For a long time, my default character was the Elf Ranger. My son has the same preference. I’m not sure whether to blame genetics or Legolas or (most likely) both. I don’t think we’re alone in this. Elves and Rangers go together like Gary and Gygax. It’s a strong character that’s useful to have around when you go adventuring.
There’s nothing new about the Elf Ranger. Or the Gnome Wizard. Or the Dwarf Fighter. The rules have changed and the details are different, but the characters look the same as they did before. One of the things I’m enjoying about the kids game is their ability to put together characters that I would never dream of.
Enter the Rogue.
Set aside the Halfling Rogue archetype, my player chose High Elf. The Elf’s Dex bonus is a natural fit for the Rogue, so it is a good choice, but the High Elf option was an unexpected left turn. A Wood Elf is faster and hides better, great for the Rogue’s Sneak Attack and Cunning Action. Instead the High Elf comes with a Cantrip and an extra language.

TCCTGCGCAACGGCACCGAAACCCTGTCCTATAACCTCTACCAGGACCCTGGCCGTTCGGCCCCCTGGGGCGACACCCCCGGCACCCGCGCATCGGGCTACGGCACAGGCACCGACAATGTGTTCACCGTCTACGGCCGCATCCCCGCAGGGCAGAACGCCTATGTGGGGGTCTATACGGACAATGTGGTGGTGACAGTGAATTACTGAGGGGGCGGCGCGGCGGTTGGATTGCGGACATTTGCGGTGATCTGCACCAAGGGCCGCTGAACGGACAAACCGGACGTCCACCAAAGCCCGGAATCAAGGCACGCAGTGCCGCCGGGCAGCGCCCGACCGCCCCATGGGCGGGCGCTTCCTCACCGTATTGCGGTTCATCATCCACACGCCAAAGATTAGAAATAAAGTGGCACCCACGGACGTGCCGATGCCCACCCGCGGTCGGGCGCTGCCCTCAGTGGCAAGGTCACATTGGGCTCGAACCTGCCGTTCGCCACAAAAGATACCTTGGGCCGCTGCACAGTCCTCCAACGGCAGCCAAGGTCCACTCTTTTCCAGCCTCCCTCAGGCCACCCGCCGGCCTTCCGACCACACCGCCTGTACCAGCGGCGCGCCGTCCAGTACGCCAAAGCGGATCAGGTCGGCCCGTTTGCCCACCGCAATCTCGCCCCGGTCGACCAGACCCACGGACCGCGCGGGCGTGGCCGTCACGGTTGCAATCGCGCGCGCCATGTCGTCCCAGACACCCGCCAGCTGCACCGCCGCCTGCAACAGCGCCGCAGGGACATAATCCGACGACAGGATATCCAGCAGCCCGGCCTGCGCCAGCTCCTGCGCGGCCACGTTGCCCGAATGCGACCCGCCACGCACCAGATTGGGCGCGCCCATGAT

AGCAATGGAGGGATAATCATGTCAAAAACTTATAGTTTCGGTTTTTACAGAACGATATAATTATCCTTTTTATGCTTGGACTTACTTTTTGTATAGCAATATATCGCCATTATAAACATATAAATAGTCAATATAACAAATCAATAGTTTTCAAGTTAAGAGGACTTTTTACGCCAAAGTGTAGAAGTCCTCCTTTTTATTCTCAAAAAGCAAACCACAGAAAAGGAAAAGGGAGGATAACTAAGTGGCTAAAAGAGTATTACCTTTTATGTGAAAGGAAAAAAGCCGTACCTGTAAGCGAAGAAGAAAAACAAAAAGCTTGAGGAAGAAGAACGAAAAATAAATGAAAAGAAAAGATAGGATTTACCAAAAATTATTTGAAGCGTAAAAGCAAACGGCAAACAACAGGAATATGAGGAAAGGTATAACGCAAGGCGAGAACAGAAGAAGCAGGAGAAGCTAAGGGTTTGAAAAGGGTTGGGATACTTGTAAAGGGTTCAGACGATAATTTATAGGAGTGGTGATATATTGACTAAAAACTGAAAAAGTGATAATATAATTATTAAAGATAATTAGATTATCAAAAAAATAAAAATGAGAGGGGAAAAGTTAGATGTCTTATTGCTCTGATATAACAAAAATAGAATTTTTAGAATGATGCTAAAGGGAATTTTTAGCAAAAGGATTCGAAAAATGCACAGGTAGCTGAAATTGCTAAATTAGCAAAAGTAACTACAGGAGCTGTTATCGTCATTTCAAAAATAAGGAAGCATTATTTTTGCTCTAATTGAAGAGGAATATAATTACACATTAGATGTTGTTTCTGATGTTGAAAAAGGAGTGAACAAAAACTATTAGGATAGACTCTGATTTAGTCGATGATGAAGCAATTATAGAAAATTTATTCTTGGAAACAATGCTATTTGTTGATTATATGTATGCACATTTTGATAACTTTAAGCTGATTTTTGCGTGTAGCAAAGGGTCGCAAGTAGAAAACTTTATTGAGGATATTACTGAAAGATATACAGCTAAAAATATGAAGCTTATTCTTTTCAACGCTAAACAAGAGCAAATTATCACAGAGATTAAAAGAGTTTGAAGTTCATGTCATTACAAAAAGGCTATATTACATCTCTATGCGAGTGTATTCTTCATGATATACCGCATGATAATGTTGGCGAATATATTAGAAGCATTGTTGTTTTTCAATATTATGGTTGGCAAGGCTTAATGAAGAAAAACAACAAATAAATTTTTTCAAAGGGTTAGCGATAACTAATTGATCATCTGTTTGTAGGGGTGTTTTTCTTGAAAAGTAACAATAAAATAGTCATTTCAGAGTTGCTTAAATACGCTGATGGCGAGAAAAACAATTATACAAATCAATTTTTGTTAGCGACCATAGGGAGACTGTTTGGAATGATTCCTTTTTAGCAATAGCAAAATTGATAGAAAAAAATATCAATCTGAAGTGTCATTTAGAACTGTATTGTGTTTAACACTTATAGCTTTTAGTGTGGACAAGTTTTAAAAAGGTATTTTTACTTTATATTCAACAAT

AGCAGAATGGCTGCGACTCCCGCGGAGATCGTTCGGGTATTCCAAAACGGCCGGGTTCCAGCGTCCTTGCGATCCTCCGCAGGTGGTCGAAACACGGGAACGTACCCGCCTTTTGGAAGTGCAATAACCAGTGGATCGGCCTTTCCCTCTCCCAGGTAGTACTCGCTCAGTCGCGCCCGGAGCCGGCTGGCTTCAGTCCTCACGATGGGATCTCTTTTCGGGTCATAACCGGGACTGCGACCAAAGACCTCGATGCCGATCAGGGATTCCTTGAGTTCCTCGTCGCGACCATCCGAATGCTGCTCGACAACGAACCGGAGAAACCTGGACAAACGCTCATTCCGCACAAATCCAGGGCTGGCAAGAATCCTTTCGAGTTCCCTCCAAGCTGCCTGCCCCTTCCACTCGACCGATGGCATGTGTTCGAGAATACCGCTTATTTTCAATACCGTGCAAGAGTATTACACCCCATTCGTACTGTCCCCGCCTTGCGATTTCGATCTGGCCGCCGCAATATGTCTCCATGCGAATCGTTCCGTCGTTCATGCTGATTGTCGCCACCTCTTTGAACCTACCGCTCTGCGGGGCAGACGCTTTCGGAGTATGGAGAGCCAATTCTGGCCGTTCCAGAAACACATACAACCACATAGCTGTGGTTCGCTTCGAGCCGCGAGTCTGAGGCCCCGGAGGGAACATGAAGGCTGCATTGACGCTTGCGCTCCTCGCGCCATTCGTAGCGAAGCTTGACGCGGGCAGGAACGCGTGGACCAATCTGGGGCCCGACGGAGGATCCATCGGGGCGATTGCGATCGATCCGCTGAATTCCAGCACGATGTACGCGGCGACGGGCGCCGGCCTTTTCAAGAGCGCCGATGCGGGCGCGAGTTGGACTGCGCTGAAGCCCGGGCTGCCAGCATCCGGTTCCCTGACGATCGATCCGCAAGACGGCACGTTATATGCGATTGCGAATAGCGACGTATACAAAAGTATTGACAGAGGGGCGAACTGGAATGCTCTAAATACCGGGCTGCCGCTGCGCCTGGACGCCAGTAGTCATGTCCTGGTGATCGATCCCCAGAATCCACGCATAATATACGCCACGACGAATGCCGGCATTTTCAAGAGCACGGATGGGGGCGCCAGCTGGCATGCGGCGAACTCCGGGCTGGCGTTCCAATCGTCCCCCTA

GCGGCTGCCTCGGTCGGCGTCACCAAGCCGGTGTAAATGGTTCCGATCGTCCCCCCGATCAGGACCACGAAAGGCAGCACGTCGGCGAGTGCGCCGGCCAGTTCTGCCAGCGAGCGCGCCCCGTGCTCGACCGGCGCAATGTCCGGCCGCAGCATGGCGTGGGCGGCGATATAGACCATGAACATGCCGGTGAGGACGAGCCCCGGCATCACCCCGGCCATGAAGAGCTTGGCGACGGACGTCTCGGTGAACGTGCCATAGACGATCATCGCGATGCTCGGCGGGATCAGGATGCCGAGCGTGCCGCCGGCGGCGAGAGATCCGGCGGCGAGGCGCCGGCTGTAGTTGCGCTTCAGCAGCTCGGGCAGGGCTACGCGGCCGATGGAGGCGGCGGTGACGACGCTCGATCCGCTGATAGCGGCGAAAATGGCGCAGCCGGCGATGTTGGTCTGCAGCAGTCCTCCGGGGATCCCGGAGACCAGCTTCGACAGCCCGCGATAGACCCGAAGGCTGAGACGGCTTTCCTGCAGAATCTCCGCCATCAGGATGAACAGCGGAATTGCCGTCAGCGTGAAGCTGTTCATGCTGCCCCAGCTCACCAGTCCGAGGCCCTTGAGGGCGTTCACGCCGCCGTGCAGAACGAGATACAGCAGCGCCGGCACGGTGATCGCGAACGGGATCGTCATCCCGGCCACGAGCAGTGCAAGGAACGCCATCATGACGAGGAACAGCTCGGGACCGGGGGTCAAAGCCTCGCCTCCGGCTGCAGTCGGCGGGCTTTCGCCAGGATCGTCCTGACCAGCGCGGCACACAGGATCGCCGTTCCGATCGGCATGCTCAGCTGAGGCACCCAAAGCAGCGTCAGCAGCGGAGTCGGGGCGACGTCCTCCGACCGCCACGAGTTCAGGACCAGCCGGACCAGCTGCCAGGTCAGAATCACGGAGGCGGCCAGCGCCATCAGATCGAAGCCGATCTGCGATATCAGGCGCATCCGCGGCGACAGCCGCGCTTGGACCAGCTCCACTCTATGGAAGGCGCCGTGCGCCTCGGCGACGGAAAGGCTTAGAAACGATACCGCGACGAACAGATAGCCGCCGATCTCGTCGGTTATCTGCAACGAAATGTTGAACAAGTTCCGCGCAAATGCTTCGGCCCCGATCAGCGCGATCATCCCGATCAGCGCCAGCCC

On top of this, the background of choice was Spy, with features taken from the playtest rules. The Spy gains proficiencies in Deception and Stealth skills as well as disguises. The Spy knows another extra language and has contacts in a network of other spies.
I’m not sure if he made these choices deliberately with some grand design in mind, but the potential for this character is actually pretty high. I’m picturing Martin Landau’s Rollin Hand or Leonard Nimoy’s Paris, masters of disguise from Mission Impossible. I can’t wait for the role-playing aspect to kick in at the game table (hint hint! Are you reading this?)
At level three the Rogue chose the path of the assassin. He got his license to kill. He’s a medieval James Bond with pointy ears.